Therefore, I believed  (whether or not the messages were really there) that I needed to contain those feelings.

In this blog, I have written about several containers, for feelings and thoughts (like here and here).  And those containers can be useful, for sure.

However, I will say this:

When  a therapist talked to me, recently, about the technique of imagining a container for difficult feelings, I replied, “Personally, I would need such a  container to be open.  I wouldn’t want to believe that I have to close off my feelings, no matter how difficult they are.”

Therefore, I imagined a container, like this:


but opened, like this:


And that seemed like a good idea.

Before I end, I want to mention/brag about one more thing.

I am going to Game One of the World Series, tonight!


Earlier this morning, I had this thought about that:

What’s the matter with you?  You should be ecstatic!

There it is, again: another “should” thought about feelings.

Earlier this morning, I also had the urge to yell, to get some anger out. And I thought, “I can’t do that!!”

But what about this, as a solution?

I’m going to the World Series tonight! What better place to yell??!!?


Much better.

Thanks* to the Boston Red Sox, the St. Louis Cardinals, to containers of all kind, to people who have fear and anger, and to you, too, for visiting today.


Also, for the images, to (for the “fear face” and an interesting article), (for another “fear face” and interesting article), HowStuffWorks,, Rebuilding Divorce Recovery, and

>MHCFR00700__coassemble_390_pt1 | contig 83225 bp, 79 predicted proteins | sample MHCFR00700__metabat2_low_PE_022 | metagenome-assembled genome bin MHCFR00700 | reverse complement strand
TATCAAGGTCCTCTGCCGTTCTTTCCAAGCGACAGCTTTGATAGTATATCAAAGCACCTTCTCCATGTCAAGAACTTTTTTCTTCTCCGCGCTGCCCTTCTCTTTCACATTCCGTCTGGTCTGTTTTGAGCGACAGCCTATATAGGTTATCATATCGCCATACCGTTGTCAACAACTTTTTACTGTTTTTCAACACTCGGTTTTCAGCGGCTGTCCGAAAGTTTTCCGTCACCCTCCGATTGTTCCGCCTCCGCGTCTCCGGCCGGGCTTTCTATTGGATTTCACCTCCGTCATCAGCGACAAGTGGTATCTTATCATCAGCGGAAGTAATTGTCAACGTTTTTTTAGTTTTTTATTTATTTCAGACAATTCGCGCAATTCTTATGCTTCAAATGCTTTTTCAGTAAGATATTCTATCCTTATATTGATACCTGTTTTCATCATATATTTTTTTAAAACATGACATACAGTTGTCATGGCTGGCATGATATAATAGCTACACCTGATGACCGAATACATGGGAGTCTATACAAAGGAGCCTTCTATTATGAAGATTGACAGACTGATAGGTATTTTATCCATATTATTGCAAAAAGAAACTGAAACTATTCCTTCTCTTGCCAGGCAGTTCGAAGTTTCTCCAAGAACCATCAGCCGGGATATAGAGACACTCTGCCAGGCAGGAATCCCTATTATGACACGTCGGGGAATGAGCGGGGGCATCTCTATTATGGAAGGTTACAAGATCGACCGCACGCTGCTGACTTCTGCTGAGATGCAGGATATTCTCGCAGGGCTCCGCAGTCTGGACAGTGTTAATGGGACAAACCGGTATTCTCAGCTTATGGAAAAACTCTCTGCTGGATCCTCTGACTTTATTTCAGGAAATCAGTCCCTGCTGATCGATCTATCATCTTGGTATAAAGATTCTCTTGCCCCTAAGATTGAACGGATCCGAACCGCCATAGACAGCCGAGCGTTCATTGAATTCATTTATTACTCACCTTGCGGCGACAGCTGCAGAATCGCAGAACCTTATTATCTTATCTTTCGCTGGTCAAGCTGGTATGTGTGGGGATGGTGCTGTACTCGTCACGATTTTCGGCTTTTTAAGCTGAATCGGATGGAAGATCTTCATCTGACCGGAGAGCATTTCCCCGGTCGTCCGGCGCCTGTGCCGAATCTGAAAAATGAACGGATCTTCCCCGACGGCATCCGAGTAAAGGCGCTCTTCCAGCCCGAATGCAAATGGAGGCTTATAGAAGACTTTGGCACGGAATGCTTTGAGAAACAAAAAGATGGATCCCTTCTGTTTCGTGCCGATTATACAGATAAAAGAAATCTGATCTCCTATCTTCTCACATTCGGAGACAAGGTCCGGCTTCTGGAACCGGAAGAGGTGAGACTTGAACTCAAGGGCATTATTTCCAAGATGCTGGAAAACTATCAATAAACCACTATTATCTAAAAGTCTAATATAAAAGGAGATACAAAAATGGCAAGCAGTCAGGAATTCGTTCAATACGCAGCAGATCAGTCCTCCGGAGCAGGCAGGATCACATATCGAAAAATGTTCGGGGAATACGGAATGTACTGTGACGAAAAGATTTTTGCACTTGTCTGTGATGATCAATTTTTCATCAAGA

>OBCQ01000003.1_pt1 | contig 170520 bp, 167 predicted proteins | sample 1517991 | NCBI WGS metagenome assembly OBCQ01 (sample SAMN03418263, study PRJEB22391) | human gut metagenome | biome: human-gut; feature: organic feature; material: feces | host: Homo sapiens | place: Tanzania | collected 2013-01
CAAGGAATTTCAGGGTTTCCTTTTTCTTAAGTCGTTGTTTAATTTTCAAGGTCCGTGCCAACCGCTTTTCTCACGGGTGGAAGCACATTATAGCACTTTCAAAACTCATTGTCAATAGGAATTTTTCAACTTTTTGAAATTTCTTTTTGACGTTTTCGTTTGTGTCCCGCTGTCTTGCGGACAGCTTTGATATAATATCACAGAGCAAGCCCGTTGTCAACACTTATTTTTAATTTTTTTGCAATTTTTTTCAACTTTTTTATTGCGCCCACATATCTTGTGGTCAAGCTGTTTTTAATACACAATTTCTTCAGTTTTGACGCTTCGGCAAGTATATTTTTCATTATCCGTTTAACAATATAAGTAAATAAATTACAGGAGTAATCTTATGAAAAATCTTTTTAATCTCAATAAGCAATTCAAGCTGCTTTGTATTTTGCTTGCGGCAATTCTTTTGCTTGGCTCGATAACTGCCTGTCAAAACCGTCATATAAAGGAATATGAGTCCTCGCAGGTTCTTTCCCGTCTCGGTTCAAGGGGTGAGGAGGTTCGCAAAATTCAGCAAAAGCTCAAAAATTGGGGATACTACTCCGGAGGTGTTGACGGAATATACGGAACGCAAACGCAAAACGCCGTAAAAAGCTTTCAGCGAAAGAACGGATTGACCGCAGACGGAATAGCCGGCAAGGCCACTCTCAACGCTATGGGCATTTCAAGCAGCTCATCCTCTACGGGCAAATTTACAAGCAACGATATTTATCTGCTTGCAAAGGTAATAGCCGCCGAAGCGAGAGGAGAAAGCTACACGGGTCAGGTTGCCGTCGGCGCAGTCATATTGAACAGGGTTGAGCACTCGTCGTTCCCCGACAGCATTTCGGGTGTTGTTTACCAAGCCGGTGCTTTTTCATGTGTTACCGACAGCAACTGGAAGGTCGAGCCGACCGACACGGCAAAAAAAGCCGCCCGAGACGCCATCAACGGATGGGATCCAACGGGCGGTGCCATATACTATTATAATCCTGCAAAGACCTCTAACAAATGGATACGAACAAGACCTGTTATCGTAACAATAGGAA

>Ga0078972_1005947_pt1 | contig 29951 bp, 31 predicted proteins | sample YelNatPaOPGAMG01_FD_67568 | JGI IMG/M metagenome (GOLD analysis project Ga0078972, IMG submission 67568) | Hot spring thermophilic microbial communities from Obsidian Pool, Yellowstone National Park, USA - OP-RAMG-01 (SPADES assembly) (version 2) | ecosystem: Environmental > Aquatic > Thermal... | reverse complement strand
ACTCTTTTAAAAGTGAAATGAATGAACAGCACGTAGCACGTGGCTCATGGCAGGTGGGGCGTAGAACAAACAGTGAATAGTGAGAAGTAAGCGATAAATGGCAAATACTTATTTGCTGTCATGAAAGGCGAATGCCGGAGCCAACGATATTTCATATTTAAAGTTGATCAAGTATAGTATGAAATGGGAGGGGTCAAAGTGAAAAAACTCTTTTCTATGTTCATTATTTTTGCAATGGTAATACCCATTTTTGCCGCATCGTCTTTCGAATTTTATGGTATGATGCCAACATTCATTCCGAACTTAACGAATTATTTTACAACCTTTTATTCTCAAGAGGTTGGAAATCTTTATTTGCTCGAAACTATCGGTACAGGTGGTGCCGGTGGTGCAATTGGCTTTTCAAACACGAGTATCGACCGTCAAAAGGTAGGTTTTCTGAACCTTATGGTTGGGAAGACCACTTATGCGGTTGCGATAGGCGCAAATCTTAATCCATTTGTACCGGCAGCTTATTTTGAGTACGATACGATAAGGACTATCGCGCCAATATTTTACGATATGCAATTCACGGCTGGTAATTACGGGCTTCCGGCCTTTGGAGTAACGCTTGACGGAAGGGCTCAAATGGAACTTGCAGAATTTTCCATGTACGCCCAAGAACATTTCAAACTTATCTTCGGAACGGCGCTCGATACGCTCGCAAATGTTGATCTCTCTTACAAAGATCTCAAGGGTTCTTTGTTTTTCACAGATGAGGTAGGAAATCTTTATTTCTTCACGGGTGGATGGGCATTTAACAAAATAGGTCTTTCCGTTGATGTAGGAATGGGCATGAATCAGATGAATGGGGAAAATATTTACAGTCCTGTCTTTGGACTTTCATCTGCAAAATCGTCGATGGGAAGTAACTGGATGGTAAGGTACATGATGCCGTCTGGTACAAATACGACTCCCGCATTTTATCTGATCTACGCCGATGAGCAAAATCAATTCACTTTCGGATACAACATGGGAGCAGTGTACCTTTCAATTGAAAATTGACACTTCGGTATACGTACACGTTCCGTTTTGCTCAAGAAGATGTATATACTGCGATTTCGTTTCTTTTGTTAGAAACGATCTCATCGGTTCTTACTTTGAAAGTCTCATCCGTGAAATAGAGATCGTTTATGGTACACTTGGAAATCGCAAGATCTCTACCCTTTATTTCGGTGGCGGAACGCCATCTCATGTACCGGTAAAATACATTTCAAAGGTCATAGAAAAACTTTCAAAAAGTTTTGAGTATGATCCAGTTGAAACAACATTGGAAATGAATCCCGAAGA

Categories: personal growth | Tags: , , , , , , , , | 6 Comments

Day 86: Dear Readers, Non-Readers, and Everybody In Between

I was trying to decide on a topic for my blog post today, and I was having a conversation about that with my bf. (BTW, I’m AAA  — Ambivalent About Abbreviations —  but I prefer “bf” to “boyfriend.”) In the course of that conversation, I asked him if he had been reading this blog lately.  He said he hadn’t read any posts recently.

And there are other people in my life who rarely read these posts.

I have to admit to you, dear reader, that who reads this blog, how frequently or infrequently, does have an effect on me.

I work on losing my investment in the outcome of readership.  And I can often do that.

BUT ….

At the same time (probably like other bloggers), I also have this fantasy of people waiting for every post and DEVOURING EVERY WORD.

And I do have some readers who actually come close to fulfilling that fantasy of mine. And I feel incredibly lucky and flattered about that.

But, here’s the deal.  The NOT reading feels more powerful — more important — than the reading.

The Negative sticks. It can seem more powerful than the positive.

During the first month of this Year of Blogging Daily, I considered writing a post titled “My Boyfriend Doesn’t Read My Blog.” I thought that was a catchy title. (And I was also wondering how long it would take him to see it.)

I didn’t write the post, though, because the title was … not true.  He does read it.  Sometimes he reads several days in a row.